How to talk to people about diseases from animals

A microscopic image of the SARS-CoV-2 virus that causes COVID-19

Certain types of messages could influence how people perceive information about the spread of diseases from wildlife to humans, according to a new study.

The findings, published in the journal Frontiers in Communication, could help scientists, policymakers, and others more effectively communicate with diverse audiences about zoonotic diseases and the role of wildlife management in preventing them from spreading to people.

Zoonotic diseases are diseases that originate in wildlife and become infectious to people.

“If we want to prevent and mitigate the next giant zoonotic disease, we need people to recognize these diseases can emerge from their interactions with wildlife,” says coauthor Nils Peterson, professor of forestry and environmental resources at North Carolina State University.

“We have to do better with how we interact with wildlife. We also have to do better in terms of our communication, so people recognize the root of the problem. We need to learn how to communicate with people about zoonotic diseases and wildlife trade across partisan divides.”

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Wildlife origins of COVID-19

In the study, researchers surveyed 1,554 people across the United States to understand whether they would see greater acceptance of scientific information about zoonotic diseases—specifically in regard to the potential role of wildlife trade in the origin and spread of the virus that causes COVID-19—depending on how they structured their messaging.

Scientists from the World Health Organization concluded in a report on the origins of COVID-19 earlier this year that evidence points to a likely animal origin. One group of scientists has called for more clarity.

“Improving communication and framing around zoonotic disease could help to prevent the next global pandemic, and that’s a message everyone can get behind.”

In their experiment, researchers asked study participants to read one of three articles. One article used a “technocratic” frame that emphasized the use of technology and human ingenuity to address diseases from wildlife, such as using monitoring and culling of animals with diseases. This frame was designed to appeal to people with an “individualistic” worldview.

A second article had a “regulatory frame” that emphasized using land conservation to create wildlife refuges as a solution. This frame was designed to appeal to people with a “communitarian” view. The third article was designed as a control, and was intended to be neutral.

Researchers then asked all of the participants to read part of an article that researchers wrote about COVID-19 and the potential role of wildlife trade in its origin and spread, and asked them about their perceived validity of the information. Researchers also surveyed participants about their trust in science overall, and belief in COVID-19‘s wildlife origin.

“Past research suggests people process and filter information through their cultural lens, or based on how they think the society should function,” says lead author Justin Beall, a graduate student in parks, recreation and tourism management.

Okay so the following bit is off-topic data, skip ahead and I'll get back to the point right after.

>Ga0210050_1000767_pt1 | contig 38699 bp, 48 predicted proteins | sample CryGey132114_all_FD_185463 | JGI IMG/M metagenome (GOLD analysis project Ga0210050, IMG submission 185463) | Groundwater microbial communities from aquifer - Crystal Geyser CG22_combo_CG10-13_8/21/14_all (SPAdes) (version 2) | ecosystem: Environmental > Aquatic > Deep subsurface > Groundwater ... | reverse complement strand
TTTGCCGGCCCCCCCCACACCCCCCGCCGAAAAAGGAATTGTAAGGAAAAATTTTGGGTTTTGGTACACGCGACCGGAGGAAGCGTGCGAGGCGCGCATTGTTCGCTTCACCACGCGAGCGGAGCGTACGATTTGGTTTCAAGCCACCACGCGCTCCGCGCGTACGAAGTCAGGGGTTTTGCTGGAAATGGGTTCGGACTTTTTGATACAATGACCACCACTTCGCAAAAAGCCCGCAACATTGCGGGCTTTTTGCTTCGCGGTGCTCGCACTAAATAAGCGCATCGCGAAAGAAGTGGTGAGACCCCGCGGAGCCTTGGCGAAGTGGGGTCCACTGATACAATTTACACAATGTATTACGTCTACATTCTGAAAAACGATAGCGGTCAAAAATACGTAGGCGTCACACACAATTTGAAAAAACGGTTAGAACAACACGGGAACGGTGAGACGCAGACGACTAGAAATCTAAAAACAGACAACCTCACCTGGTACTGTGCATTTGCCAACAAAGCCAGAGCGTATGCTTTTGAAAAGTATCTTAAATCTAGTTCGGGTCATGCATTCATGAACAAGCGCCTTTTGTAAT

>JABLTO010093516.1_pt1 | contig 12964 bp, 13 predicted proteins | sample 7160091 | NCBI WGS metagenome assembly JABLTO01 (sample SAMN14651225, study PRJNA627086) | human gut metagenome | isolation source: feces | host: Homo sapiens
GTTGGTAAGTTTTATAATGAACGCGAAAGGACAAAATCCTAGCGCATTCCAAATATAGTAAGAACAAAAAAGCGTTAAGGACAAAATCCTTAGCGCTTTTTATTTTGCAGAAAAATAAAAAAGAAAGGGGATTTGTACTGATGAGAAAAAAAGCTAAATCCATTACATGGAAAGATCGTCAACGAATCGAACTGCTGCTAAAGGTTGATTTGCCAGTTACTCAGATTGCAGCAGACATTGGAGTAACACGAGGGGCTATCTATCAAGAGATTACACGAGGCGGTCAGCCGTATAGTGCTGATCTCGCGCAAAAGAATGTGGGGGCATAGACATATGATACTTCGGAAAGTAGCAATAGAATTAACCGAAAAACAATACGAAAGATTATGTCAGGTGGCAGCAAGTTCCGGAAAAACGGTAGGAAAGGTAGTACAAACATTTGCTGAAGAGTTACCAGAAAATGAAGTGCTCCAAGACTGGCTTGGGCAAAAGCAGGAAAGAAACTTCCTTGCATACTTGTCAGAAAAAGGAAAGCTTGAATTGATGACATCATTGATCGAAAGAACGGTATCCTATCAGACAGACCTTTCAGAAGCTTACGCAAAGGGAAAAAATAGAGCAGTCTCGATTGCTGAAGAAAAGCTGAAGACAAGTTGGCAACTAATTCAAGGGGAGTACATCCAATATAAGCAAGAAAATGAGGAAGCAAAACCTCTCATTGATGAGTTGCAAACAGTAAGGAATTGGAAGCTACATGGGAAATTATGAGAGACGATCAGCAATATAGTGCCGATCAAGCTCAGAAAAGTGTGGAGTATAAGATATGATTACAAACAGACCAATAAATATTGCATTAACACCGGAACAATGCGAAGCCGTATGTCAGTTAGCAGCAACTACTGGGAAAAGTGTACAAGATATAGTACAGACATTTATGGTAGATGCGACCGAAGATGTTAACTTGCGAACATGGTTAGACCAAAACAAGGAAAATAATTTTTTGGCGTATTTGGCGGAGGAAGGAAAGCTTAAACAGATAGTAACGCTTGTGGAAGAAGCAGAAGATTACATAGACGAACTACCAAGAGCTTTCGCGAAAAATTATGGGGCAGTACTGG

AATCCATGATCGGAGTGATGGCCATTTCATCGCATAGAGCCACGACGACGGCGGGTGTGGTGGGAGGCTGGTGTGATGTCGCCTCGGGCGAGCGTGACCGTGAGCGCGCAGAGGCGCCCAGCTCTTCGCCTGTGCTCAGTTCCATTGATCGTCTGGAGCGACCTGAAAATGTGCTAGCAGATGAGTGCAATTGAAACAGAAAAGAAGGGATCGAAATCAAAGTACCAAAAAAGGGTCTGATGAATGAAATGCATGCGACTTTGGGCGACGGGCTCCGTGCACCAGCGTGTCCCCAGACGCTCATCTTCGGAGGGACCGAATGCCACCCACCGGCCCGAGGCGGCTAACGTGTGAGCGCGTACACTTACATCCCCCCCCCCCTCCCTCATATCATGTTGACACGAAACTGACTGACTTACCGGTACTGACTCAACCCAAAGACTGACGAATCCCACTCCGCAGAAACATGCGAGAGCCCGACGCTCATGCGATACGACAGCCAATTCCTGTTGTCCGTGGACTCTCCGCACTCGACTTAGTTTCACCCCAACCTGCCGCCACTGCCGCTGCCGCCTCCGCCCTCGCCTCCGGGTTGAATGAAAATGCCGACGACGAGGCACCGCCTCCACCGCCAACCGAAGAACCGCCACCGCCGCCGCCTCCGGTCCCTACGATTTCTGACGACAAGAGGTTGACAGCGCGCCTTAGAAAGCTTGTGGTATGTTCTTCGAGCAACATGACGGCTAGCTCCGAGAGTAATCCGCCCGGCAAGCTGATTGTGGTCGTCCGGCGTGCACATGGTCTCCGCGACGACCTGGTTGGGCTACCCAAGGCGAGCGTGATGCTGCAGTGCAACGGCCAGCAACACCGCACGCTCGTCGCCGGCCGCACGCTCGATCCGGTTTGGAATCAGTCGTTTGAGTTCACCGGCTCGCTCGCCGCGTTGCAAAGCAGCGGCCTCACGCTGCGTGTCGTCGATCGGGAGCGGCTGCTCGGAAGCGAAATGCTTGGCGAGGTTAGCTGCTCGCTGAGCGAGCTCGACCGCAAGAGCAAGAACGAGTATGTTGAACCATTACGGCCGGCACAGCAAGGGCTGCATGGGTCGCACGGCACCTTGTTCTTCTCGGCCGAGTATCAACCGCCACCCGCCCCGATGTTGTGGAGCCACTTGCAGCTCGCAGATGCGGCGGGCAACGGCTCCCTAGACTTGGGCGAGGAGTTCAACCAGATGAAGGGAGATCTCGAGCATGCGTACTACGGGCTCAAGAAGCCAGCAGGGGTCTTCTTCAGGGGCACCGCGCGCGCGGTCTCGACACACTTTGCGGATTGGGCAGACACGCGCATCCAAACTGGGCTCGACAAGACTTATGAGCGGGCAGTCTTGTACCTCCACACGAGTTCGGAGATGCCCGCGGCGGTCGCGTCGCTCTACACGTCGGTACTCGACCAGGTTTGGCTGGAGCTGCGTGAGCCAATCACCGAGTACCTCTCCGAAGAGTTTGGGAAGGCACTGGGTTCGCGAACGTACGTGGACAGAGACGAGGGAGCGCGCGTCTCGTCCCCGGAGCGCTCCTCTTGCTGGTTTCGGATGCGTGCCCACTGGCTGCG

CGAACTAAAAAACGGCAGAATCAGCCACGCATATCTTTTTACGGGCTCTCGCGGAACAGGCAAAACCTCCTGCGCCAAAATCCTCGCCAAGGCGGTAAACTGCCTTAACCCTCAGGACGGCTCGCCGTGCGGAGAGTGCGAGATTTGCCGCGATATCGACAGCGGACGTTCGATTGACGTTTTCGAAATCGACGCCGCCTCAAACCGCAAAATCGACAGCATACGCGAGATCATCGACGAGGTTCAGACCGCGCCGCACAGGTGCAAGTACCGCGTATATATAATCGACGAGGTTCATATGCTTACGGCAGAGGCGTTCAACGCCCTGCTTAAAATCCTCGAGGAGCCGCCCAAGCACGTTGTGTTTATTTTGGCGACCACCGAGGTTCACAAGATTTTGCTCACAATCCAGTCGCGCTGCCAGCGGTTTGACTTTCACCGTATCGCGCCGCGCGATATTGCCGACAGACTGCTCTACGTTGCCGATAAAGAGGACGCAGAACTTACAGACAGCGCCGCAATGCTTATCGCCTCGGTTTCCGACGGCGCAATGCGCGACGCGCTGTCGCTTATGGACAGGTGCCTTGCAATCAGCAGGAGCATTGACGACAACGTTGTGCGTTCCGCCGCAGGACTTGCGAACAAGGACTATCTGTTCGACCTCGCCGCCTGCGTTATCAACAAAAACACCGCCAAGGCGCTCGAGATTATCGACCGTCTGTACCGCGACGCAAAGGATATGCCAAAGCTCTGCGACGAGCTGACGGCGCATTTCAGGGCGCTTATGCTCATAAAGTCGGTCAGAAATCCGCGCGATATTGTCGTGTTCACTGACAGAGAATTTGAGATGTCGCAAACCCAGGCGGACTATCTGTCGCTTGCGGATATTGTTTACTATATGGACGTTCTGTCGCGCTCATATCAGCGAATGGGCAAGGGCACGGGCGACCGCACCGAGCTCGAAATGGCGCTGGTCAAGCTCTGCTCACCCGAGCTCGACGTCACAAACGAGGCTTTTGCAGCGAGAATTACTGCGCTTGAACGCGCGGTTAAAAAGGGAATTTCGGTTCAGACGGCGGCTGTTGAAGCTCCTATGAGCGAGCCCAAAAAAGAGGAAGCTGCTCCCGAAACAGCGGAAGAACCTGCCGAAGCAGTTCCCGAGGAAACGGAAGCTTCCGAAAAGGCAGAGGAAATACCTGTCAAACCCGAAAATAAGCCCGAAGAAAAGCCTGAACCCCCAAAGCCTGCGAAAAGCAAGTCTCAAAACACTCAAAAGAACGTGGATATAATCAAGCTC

“We wanted to know, in the domain of zoonotic disease management, what are the solutions for managing diseases that might align with different cultural values in the United States? Would using those perspectives impact how people accepted scientific information about the wildlife origin of COVID-19?”

Who’s the audience?

Researchers found that people who identified as liberal reported higher perceived risk on average from COVID-19. They were also more likely to accept evidence for the wildlife origin of COVID-19 and support restrictions on wildlife trade.

When researchers considered the link between message frames and participants’ acceptance of the information about COVID-19 and the potential role of wildlife trade in its origin and spread, they found liberals who received the technocratic framing were significantly less likely to find the information valid, while conservatives were slightly more likely to find it valid. They didn’t see any statistically significant relationship between the “regulatory” framing and participants’ acceptance of the information.

“The findings show us that cultural views are relevant for communicating about wildlife disease,” Beall says. “We found that the technocratic viewpoint might be more polarizing.”

That suggests that for communicating to a diverse public audience about zoonotic disease and wildlife trade, communicators should avoid using the technocratic frame. However, when communicators are speaking to a conservative audience, they could consider using the technocratic frame to increase acceptance.

Researchers underscored the importance of the findings for conveying the idea that the health of humans, wildlife, and the environment are connected.

“We all exist in this giant ecosystem, and disease is part of it,” says coauthor Lincoln Larson, associate professor of parks, recreation and tourism management. “If we’re talking about the health of humans, we’re talking about the health of wildlife and ecosystems simultaneously. It’s critical to develop effective communication strategies that resonate with ideologically diverse audiences and lead to bipartisan support and action.”

“Improving communication and framing around zoonotic disease could help to prevent the next global pandemic, and that’s a message everyone can get behind,” he adds.

The US Geological Survey Southeast Climate Adaptation Science Center, which is managed by the USGS National Climate Adaptation Science Center, funded the work.

Source: NC State

About The Author

Laura Oleniacz - NC State


This article orginally appeared on Futurity

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